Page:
[ el-uh-men-tuh-ree, -tree ]
/ ˌɛl əˈmɛn tə ri, -tri /
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See synonyms for: elementary / elementariness on Thesaurus.com

pertaining to or dealing with elements, rudiments, or first principles: an elementary grammar.
of or relating to an elementary school: elementary teachers.
of the nature of an ultimate constituent; simple or uncompounded.
pertaining to the four elements, earth, water, air, and fire, or to the great forces of nature; elemental.
Chemistry. of or noting one or more elements.
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Origin of elementary

First recorded in 1400–50; late Middle English elementare (from Middle French elementaire ), from Latin elementārius. See element, -ary

synonym study for elementary

1. Elementary, primary, rudimentary refer to what is basic and fundamental. Elementary refers to the introductory, simple, easy facts or parts of a subject that must necessarily be learned first in order to understand succeeding ones: elementary arithmetic. Primary may mean much the same as elementary; however, it usually emphasizes the idea of what comes first even more than that of simplicity: primary steps. Rudimentary applies to what is undeveloped or imperfect: a rudimentary form of government.



elemental, elementary
Dictionary.com Unabridged Based on the Random House Unabridged Dictionary, © Random House, Inc. 2023


What does elementary mean?

Elementary describes the basics or beginning steps of something. Elementary lessons in soccer, for example, might include how to dribble the ball.

The most common use of elementary in the US is in the phrase elementary school, the first few years of schooling, when the basics of reading, math, and other important subjects are taught. An elementary teacher is someone who teaches in elementary school and an elementary math book is a book with math lessons aimed at elementary schoolchildren.

Elementary can also be used in the context of chemical elements, which are a class of substances that cannot be broken down into simpler substances. In older scientific studies and belief systems, the Earth was believed to be elementarily comprised of four elements: earth, fire, water, and air.

Related to that, something that is elementary is simple or uncompounded.

Example: Times tables are simply elementary, so I do not need a calculator.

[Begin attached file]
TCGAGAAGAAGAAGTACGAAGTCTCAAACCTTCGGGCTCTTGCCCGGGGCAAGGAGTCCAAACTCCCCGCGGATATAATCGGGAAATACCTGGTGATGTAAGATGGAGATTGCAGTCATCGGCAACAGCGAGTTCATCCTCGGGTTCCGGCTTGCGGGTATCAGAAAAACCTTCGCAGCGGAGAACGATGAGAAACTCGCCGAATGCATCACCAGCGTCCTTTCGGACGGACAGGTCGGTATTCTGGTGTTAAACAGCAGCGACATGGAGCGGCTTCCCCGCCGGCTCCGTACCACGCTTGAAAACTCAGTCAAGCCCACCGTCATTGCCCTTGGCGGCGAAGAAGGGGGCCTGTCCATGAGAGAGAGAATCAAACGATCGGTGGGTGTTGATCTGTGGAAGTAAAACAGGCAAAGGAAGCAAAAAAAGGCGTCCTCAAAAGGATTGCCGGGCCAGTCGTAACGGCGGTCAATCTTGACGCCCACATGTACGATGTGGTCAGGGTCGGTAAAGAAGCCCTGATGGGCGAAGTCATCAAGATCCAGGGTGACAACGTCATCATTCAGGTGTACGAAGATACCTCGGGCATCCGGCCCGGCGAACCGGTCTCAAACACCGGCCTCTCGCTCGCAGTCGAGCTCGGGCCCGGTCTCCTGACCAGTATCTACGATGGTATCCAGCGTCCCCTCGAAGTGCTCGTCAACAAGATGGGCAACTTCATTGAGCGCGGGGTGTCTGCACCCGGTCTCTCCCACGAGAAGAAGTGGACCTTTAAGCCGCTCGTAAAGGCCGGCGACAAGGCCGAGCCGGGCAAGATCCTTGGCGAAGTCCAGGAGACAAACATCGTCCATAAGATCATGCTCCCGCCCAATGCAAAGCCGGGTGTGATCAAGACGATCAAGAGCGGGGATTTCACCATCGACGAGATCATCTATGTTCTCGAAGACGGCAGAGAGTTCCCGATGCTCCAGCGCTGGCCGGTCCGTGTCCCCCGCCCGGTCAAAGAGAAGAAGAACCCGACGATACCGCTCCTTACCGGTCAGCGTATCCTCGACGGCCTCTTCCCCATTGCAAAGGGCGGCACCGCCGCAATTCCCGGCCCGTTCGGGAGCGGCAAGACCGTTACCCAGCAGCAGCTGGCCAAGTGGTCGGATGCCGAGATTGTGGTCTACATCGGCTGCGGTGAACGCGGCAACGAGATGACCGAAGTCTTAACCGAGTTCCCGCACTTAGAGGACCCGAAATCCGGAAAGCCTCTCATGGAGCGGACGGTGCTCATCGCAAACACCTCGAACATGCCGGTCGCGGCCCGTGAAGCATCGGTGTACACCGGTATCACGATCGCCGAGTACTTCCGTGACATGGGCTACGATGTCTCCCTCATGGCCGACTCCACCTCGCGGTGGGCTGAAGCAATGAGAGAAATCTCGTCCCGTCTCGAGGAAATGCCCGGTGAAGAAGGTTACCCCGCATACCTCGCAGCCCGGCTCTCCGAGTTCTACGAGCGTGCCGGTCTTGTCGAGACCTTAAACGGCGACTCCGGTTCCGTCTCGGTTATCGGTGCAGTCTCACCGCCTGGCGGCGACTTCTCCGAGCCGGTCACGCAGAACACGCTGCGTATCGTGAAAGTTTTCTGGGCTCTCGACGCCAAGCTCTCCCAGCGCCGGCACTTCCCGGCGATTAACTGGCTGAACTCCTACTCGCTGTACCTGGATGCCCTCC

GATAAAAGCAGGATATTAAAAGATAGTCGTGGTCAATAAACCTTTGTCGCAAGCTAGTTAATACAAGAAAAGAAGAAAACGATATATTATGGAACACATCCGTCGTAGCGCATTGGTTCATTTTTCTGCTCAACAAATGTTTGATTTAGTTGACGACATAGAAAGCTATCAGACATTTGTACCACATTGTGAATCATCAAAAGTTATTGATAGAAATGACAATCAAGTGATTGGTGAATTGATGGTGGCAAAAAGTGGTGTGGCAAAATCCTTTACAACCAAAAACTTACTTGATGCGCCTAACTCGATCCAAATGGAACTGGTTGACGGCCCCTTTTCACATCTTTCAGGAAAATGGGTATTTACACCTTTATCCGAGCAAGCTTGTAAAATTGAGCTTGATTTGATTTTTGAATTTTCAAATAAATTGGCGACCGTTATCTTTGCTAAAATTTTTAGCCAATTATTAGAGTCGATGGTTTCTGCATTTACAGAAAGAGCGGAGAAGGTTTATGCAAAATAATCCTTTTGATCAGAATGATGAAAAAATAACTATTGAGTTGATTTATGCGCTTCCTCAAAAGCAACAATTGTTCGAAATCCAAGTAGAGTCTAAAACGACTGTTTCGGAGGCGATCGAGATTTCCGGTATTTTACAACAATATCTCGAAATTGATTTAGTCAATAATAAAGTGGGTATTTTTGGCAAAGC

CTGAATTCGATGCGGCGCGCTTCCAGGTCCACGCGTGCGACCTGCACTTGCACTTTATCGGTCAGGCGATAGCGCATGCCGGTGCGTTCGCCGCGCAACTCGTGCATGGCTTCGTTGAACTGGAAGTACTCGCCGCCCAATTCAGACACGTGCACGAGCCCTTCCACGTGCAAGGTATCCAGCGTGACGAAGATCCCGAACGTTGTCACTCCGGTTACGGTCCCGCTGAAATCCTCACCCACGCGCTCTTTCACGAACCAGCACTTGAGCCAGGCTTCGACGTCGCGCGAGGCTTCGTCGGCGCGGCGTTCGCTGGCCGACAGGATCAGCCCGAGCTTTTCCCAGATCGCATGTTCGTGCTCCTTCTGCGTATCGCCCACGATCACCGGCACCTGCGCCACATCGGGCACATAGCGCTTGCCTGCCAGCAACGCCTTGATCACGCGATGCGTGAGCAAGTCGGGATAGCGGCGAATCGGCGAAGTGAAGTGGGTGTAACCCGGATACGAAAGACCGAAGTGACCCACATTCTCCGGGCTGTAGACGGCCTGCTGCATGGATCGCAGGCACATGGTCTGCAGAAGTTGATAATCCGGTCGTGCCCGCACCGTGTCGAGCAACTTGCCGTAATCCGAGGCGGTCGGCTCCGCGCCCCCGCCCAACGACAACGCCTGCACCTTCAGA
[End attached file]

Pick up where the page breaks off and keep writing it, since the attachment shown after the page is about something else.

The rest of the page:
Where does elementary come from?

The first records of the term elementary come from the 1400s. It ultimately comes from the Latin elementārius, meaning “of one of the four elements.” The four elements were once considered the simple building blocks that make up nature.

Elementary is famous in popular culture as a supposed catchphrase for Sir Arthur Conan Doyle’s fictional detective, Sherlock Holmes. The phrase “It is elementary, my dear Watson,” was popularized by fans of the detective series but was never actually said by the character. Holmes did often use the word elementary, however,  when explaining his deductions. Doyle’s use of elementary makes his character appear smarter than the average person.

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What are some other forms related to elementary?

  • elementarily (adverb)
  • elementariness (noun)
  • nonelementary (adjective)
  • postelementary (adjective)

What are some synonyms for elementary?

What are some words that share a root or word element with elementary?

What are some words that often get used in discussing elementary?

How is elementary used in real life?

Elementary is usually used to describe something basic or to suggest something difficult is actually easy.

Try using elementary!

Which of the following is NOT a synonym for elementary?

A. elemental
B. basic
C. simple
D. secondary

How to use elementary in a sentence

British Dictionary definitions for elementary

/ (ˌɛlɪˈmɛntərɪ, -trɪ) /

not difficult; simple; rudimentary
of or concerned with the first principles of a subject; introductory or fundamental
maths (of a function) having the form of an algebraic, exponential, trigonometric, or a logarithmic function, or any combination of these
chem another word for elemental (def. 5)

Derived forms of elementary

elementarily, adverbelementariness, noun
Collins English Dictionary - Complete & Unabridged 2012 Digital Edition © William Collins Sons & Co. Ltd. 1979, 1986 © HarperCollins Publishers 1998, 2000, 2003, 2005, 2006, 2007, 2009, 2012